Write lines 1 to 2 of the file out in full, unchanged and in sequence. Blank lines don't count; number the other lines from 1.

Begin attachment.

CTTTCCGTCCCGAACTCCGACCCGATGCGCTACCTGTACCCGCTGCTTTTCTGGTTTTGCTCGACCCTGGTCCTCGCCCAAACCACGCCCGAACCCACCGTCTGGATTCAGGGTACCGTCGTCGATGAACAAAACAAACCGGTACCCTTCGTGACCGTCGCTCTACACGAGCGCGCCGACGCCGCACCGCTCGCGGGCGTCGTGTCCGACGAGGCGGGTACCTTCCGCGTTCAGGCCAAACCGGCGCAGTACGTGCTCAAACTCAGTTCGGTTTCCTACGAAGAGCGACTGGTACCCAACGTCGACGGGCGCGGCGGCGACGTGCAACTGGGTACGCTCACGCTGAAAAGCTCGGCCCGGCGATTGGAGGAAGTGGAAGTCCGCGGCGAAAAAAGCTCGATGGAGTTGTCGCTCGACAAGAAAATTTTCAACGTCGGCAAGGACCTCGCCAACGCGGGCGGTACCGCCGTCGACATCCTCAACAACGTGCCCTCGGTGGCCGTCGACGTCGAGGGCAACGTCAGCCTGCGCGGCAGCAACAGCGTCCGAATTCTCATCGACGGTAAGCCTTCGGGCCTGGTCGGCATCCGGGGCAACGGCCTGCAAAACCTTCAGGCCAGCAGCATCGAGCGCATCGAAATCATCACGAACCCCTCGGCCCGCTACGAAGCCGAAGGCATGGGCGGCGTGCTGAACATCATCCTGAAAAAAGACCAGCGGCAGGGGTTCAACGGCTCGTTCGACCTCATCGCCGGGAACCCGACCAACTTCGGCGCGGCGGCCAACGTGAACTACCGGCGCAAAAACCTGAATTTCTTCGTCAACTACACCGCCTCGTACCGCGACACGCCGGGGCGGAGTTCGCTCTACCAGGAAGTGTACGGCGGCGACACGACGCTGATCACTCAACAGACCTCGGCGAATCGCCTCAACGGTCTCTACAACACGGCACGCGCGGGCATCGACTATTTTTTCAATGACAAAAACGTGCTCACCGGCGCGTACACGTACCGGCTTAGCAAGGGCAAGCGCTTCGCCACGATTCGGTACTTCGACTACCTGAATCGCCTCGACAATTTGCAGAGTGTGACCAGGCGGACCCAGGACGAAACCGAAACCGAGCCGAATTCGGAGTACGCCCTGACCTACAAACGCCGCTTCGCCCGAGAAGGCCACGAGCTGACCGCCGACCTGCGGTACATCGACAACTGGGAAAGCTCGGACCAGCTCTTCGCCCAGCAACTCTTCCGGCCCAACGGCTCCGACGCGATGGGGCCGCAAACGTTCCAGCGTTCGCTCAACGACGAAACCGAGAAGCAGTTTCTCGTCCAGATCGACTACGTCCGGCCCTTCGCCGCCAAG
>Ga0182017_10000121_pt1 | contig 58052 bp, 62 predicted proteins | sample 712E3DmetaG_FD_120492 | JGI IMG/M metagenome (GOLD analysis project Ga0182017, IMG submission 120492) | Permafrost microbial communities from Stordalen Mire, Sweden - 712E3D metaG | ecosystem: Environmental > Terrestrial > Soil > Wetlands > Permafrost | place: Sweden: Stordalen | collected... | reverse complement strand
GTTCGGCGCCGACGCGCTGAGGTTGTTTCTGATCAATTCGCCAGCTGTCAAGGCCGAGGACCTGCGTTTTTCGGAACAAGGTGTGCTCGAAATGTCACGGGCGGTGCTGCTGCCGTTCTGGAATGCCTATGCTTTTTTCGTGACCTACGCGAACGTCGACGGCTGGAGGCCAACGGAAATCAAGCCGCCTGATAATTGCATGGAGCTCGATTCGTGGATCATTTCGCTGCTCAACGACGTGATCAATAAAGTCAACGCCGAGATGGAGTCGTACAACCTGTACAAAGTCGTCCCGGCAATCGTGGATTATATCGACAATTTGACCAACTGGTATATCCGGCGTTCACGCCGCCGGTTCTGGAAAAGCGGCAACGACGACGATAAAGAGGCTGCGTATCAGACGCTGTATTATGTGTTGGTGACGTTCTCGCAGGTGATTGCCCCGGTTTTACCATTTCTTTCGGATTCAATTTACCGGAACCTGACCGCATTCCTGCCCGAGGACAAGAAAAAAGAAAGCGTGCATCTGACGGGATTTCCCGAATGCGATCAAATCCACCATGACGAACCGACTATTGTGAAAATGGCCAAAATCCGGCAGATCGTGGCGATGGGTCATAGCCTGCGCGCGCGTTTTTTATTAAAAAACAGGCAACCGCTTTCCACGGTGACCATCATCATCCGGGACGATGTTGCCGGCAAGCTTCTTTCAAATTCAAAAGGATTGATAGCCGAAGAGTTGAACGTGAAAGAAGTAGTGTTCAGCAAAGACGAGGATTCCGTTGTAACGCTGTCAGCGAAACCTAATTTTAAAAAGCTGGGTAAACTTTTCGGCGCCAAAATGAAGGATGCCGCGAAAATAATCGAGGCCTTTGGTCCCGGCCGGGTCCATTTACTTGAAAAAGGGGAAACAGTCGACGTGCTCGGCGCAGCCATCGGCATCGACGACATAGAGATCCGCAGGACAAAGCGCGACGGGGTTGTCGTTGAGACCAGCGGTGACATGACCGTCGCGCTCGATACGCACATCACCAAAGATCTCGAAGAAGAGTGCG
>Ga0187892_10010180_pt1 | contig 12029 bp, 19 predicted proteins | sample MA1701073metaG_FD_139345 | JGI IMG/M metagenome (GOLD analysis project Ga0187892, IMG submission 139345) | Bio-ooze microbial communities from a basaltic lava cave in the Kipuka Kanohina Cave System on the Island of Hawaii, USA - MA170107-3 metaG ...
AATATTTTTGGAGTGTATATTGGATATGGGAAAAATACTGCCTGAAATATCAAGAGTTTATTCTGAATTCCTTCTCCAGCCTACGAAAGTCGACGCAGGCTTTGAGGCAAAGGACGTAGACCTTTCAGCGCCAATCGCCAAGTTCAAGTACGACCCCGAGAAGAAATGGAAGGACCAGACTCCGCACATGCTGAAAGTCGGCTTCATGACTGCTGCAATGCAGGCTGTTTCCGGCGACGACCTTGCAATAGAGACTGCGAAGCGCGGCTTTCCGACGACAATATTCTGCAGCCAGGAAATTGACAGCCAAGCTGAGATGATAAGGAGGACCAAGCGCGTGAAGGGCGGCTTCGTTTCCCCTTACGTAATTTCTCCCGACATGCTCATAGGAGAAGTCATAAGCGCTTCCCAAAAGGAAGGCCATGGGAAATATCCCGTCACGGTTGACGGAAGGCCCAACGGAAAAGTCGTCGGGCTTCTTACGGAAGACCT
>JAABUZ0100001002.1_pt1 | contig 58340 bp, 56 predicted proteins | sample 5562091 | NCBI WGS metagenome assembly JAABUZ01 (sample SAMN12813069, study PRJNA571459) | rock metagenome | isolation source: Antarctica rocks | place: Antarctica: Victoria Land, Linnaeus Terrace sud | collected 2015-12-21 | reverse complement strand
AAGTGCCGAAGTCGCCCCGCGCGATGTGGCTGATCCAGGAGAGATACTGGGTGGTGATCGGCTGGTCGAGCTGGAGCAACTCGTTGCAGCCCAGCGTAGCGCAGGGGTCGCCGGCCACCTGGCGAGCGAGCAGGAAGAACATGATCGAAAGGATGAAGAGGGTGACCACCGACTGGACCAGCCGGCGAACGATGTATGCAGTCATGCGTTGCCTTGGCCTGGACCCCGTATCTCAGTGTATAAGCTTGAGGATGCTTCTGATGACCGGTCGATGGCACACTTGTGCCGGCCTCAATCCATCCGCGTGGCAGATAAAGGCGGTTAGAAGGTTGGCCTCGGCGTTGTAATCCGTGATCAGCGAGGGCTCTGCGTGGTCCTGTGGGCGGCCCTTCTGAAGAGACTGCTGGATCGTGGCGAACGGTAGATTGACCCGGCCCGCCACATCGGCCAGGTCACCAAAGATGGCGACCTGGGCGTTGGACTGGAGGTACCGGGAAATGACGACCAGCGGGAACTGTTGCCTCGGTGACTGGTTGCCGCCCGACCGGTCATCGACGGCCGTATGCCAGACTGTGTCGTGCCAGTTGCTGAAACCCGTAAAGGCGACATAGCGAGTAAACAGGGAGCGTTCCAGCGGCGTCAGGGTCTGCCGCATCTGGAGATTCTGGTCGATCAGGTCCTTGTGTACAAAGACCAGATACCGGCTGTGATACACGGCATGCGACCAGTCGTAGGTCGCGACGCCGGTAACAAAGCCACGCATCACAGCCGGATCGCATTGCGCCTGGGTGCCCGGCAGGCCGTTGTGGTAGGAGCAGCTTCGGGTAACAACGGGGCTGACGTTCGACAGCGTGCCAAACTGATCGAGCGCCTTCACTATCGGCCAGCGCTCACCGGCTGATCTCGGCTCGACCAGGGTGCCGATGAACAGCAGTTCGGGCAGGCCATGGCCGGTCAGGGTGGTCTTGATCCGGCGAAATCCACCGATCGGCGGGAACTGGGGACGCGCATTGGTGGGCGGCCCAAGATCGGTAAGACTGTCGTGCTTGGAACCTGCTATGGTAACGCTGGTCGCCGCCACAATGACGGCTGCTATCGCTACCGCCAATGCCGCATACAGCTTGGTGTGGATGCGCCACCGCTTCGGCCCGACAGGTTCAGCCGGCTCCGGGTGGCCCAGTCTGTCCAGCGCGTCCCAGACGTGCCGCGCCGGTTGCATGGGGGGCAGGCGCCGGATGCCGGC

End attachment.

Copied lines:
CTTTCCGTCCCGAACTCCGACCCGATGCGCTACCTGTACCCGCTGCTTTTCTGGTTTTGCTCGACCCTGGTCCTCGCCCAAACCACGCCCGAACCCACCGTCTGGATTCAGGGTACCGTCGTCGATGAACAAAACAAACCGGTACCCTTCGTGACCGTCGCTCTACACGAGCGCGCCGACGCCGCACCGCTCGCGGGCGTCGTGTCCGACGAGGCGGGTACCTTCCGCGTTCAGGCCAAACCGGCGCAGTACGTGCTCAAACTCAGTTCGGTTTCCTACGAAGAGCGACTGGTACCCAACGTCGACGGGCGCGGCGGCGACGTGCAACTGGGTACGCTCACGCTGAAAAGCTCGGCCCGGCGATTGGAGGAAGTGGAAGTCCGCGGCGAAAAAAGCTCGATGGAGTTGTCGCTCGACAAGAAAATTTTCAACGTCGGCAAGGACCTCGCCAACGCGGGCGGTACCGCCGTCGACATCCTCAACAACGTGCCCTCGGTGGCCGTCGACGTCGAGGGCAACGTCAGCCTGCGCGGCAGCAACAGCGTCCGAATTCTCATCGACGGTAAGCCTTCGGGCCTGGTCGGCATCCGGGGCAACGGCCTGCAAAACCTTCAGGCCAGCAGCATCGAGCGCATCGAAATCATCACGAACCCCTCGGCCCGCTACGAAGCCGAAGGCATGGGCGGCGTGCTGAACATCATCCTGAAAAAAGACCAGCGGCAGGGGTTCAACGGCTCGTTCGACCTCATCGCCGGGAACCCGACCAACTTCGGCGCGGCGGCCAACGTGAACTACCGGCGCAAAAACCTGAATTTCTTCGTCAACTACACCGCCTCGTACCGCGACACGCCGGGGCGGAGTTCGCTCTACCAGGAAGTGTACGGCGGCGACACGACGCTGATCACTCAACAGACCTCGGCGAATCGCCTCAACGGTCTCTACAACACGGCACGCGCGGGCATCGACTATTTTTTCAATGACAAAAACGTGCTCACCGGCGCGTACACGTACCGGCTTAGCAAGGGCAAGCGCTTCGCCACGATTCGGTACTTCGACTACCTGAATCGCCTCGACAATTTGCAGAGTGTGACCAGGCGGACCCAGGACGAAACCGAAACCGAGCCGAATTCGGAGTACGCCCTGACCTACAAACGCCGCTTCGCCCGAGAAGGCCACGAGCTGACCGCCGACCTGCGGTACATCGACAACTGGGAAAGCTCGGACCAGCTCTTCGCCCAGCAACTCTTCCGGCCCAACGGCTCCGACGCGATGGGGCCGCAAACGTTCCAGCGTTCGCTCAACGACGAAACCGAGAAGCAGTTTCTCGTCCAGATCGACTACGTCCGGCCCTTCGCCGCCAAG
>Ga0182017_10000121_pt1 | contig 58052 bp, 62 predicted proteins | sample 712E3DmetaG_FD_120492 | JGI IMG/M metagenome (GOLD analysis project Ga0182017, IMG submission 120492) | Permafrost microbial communities from Stordalen Mire, Sweden - 712E3D metaG | ecosystem: Environmental > Terrestrial > Soil > Wetlands > Permafrost | place: Sweden: Stordalen | collected... | reverse complement strand